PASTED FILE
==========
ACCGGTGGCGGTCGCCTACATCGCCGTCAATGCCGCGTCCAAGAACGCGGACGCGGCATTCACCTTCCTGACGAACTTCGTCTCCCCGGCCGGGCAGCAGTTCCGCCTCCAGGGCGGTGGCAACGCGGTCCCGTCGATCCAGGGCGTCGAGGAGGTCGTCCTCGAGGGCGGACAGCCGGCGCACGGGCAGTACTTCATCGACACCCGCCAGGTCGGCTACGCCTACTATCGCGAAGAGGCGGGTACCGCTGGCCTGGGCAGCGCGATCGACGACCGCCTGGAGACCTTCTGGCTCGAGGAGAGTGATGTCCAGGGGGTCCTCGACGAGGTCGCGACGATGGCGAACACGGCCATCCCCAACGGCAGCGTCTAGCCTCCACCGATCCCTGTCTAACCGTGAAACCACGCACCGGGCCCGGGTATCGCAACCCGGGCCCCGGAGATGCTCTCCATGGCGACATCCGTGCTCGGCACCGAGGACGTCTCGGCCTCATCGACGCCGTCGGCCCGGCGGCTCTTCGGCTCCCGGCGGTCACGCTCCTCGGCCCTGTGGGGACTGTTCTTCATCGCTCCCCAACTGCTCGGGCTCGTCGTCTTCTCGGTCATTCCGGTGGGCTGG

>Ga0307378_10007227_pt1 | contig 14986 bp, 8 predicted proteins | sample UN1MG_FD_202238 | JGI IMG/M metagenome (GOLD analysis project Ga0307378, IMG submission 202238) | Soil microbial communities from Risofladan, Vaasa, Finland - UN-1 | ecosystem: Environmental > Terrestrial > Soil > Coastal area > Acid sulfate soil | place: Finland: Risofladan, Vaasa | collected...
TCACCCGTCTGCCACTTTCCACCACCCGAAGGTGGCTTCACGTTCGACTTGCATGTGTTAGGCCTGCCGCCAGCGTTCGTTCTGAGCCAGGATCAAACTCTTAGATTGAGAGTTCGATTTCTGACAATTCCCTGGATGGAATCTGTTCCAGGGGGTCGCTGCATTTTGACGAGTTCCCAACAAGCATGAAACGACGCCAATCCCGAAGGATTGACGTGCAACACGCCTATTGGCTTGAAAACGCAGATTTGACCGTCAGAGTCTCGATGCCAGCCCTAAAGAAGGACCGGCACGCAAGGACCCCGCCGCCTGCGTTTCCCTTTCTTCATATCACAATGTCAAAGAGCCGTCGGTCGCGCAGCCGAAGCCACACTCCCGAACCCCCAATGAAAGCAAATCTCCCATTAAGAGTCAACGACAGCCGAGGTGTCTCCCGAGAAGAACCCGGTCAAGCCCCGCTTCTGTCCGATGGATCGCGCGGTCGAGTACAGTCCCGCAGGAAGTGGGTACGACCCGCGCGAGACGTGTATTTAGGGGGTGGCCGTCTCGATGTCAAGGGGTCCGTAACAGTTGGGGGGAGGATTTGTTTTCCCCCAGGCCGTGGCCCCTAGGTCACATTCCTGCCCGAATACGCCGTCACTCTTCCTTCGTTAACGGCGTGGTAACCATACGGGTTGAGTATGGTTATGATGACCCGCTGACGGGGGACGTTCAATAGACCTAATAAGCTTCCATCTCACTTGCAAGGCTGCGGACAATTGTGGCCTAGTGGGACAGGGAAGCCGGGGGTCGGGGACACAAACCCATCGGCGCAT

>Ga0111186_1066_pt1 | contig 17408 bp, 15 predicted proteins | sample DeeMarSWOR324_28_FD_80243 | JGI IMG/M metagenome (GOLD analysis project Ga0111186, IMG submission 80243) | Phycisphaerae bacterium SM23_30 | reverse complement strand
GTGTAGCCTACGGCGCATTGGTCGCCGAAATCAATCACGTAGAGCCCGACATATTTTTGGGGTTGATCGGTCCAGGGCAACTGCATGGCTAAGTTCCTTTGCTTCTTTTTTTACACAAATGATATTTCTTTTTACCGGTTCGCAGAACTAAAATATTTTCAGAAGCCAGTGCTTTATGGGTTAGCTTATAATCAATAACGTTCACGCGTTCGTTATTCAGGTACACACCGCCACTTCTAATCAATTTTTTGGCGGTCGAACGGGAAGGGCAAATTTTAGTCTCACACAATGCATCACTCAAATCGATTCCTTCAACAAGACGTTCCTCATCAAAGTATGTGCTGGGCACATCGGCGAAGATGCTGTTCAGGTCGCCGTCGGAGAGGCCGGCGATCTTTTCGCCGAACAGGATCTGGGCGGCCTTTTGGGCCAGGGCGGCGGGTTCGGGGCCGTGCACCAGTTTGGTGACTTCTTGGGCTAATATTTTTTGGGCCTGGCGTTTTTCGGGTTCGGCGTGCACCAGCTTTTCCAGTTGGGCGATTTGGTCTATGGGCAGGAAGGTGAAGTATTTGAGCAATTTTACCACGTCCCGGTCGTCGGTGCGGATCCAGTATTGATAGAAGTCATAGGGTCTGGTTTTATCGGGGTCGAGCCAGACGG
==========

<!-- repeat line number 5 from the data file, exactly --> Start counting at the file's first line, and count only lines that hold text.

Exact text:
GTGTAGCCTACGGCGCATTGGTCGCCGAAATCAATCACGTAGAGCCCGACATATTTTTGGGGTTGATCGGTCCAGGGCAACTGCATGGCTAAGTTCCTTTGCTTCTTTTTTTACACAAATGATATTTCTTTTTACCGGTTCGCAGAACTAAAATATTTTCAGAAGCCAGTGCTTTATGGGTTAGCTTATAATCAATAACGTTCACGCGTTCGTTATTCAGGTACACACCGCCACTTCTAATCAATTTTTTGGCGGTCGAACGGGAAGGGCAAATTTTAGTCTCACACAATGCATCACTCAAATCGATTCCTTCAACAAGACGTTCCTCATCAAAGTATGTGCTGGGCACATCGGCGAAGATGCTGTTCAGGTCGCCGTCGGAGAGGCCGGCGATCTTTTCGCCGAACAGGATCTGGGCGGCCTTTTGGGCCAGGGCGGCGGGTTCGGGGCCGTGCACCAGTTTGGTGACTTCTTGGGCTAATATTTTTTGGGCCTGGCGTTTTTCGGGTTCGGCGTGCACCAGCTTTTCCAGTTGGGCGATTTGGTCTATGGGCAGGAAGGTGAAGTATTTGAGCAATTTTACCACGTCCCGGTCGTCGGTGCGGATCCAGTATTGATAGAAGTCATAGGGTCTGGTTTTATCGGGGTCGAGCCAGACGG